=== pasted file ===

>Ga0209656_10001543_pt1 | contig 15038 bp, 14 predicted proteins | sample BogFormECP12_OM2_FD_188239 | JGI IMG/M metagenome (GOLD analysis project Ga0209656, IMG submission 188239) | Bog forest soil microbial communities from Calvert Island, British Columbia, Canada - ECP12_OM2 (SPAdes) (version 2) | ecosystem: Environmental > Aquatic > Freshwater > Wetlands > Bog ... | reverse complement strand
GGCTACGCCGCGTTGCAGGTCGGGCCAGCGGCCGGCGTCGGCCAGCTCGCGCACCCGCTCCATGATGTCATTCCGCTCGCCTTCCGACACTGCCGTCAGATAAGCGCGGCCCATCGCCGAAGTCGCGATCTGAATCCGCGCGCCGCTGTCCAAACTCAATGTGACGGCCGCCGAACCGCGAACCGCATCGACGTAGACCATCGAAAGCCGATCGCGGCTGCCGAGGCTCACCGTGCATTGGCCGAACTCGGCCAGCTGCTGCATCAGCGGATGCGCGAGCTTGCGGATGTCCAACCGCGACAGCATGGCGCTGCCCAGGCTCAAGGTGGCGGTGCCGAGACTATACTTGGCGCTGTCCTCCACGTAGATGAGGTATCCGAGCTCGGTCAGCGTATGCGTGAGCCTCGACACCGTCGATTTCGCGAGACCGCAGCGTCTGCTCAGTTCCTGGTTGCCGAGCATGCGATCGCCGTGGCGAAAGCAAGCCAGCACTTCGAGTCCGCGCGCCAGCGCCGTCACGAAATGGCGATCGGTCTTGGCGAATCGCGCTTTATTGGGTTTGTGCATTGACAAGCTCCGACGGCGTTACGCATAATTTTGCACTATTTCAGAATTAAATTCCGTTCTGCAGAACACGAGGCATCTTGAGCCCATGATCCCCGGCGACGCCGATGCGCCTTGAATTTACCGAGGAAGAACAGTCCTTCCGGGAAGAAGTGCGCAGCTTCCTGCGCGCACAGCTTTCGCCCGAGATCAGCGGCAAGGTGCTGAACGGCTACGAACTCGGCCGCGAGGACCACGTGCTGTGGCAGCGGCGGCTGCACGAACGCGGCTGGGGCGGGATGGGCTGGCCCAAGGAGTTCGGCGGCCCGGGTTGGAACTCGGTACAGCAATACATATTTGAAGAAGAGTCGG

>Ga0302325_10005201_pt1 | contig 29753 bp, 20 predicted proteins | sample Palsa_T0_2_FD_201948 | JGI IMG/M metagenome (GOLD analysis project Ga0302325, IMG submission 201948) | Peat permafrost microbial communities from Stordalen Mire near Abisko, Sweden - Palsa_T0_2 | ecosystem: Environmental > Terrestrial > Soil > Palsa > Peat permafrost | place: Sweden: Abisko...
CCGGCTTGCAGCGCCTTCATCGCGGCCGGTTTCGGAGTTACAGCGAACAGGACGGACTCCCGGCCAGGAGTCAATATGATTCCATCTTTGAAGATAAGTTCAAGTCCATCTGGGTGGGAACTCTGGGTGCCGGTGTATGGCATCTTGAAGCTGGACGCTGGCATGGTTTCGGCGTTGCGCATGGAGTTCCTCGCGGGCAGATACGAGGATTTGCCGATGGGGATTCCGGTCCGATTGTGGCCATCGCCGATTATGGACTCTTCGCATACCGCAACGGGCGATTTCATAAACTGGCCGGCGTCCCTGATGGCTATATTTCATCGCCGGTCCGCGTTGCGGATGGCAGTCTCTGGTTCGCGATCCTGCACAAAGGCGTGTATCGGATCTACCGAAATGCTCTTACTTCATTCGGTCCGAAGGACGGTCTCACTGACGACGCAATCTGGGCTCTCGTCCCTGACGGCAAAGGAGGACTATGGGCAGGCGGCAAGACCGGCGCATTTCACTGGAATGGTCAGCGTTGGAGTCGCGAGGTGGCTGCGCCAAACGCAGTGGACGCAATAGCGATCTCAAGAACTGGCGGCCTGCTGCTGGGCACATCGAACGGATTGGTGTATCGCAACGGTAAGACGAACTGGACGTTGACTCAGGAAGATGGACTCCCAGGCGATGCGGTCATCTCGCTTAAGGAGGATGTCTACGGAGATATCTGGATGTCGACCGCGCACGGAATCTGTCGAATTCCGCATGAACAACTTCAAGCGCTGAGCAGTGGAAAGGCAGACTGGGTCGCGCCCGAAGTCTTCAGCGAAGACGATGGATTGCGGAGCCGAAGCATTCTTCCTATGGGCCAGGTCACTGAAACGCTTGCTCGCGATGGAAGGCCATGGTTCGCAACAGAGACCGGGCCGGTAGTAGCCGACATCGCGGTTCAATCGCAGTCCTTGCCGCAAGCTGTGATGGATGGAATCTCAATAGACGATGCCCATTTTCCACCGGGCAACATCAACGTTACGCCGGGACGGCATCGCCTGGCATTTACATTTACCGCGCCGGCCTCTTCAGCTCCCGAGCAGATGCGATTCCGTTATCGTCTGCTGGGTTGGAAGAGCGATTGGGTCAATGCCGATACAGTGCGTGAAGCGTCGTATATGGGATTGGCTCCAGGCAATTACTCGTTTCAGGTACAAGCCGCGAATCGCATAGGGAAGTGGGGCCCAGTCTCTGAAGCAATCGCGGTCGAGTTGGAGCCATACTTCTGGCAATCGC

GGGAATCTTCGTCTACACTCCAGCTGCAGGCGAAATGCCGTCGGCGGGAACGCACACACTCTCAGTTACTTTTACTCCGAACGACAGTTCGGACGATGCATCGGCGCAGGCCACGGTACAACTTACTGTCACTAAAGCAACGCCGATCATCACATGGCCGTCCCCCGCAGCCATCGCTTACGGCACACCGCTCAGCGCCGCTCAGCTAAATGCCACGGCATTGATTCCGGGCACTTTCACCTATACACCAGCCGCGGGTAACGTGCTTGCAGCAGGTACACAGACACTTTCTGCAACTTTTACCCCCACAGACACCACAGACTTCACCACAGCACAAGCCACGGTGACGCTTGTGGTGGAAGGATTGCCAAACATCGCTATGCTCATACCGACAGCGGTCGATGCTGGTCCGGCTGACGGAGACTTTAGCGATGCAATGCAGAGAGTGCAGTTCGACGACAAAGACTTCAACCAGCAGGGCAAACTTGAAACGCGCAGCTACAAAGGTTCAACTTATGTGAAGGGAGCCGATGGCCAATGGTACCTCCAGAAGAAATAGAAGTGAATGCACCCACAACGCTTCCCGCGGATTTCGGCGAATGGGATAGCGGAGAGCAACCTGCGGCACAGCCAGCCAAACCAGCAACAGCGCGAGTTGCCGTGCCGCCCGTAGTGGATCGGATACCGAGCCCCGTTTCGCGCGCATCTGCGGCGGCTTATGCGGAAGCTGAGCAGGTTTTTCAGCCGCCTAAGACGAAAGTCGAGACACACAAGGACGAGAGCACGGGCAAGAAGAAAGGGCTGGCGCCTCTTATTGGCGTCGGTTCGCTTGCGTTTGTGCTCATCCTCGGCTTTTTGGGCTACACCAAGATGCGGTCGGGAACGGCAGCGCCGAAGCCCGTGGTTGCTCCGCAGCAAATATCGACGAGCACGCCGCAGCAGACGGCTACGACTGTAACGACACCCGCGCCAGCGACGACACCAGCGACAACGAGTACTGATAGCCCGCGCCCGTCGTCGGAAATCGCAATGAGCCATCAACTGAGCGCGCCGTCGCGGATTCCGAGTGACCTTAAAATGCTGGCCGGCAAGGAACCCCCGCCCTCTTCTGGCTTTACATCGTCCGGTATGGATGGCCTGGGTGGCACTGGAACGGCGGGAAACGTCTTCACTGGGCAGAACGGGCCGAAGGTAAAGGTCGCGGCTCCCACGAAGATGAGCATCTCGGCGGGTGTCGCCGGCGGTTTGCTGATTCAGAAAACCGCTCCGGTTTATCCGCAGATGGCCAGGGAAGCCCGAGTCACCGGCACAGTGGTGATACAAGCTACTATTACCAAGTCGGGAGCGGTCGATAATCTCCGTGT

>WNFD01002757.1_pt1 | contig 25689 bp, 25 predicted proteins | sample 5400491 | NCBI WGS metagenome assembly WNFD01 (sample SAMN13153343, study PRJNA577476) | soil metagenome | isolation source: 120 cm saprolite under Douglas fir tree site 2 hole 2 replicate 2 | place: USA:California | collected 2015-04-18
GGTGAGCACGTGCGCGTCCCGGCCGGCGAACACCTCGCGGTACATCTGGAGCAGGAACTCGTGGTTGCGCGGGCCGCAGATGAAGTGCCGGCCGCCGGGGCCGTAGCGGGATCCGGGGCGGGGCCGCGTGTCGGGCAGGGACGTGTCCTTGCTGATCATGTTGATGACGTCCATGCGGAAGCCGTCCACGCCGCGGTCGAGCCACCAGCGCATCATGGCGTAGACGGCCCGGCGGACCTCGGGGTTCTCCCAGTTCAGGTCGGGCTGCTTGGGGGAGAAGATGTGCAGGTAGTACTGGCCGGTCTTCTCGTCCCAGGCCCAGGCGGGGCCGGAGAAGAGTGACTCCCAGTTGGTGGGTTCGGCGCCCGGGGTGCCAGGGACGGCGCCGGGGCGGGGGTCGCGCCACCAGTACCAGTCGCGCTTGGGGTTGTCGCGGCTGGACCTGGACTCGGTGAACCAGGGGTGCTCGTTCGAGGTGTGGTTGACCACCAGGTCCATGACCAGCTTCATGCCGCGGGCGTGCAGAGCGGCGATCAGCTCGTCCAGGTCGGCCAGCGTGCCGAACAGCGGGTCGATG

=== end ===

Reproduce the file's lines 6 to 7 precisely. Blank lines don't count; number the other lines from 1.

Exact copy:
>WNFD01002757.1_pt1 | contig 25689 bp, 25 predicted proteins | sample 5400491 | NCBI WGS metagenome assembly WNFD01 (sample SAMN13153343, study PRJNA577476) | soil metagenome | isolation source: 120 cm saprolite under Douglas fir tree site 2 hole 2 replicate 2 | place: USA:California | collected 2015-04-18
GGTGAGCACGTGCGCGTCCCGGCCGGCGAACACCTCGCGGTACATCTGGAGCAGGAACTCGTGGTTGCGCGGGCCGCAGATGAAGTGCCGGCCGCCGGGGCCGTAGCGGGATCCGGGGCGGGGCCGCGTGTCGGGCAGGGACGTGTCCTTGCTGATCATGTTGATGACGTCCATGCGGAAGCCGTCCACGCCGCGGTCGAGCCACCAGCGCATCATGGCGTAGACGGCCCGGCGGACCTCGGGGTTCTCCCAGTTCAGGTCGGGCTGCTTGGGGGAGAAGATGTGCAGGTAGTACTGGCCGGTCTTCTCGTCCCAGGCCCAGGCGGGGCCGGAGAAGAGTGACTCCCAGTTGGTGGGTTCGGCGCCCGGGGTGCCAGGGACGGCGCCGGGGCGGGGGTCGCGCCACCAGTACCAGTCGCGCTTGGGGTTGTCGCGGCTGGACCTGGACTCGGTGAACCAGGGGTGCTCGTTCGAGGTGTGGTTGACCACCAGGTCCATGACCAGCTTCATGCCGCGGGCGTGCAGAGCGGCGATCAGCTCGTCCAGGTCGGCCAGCGTGCCGAACAGCGGGTCGATG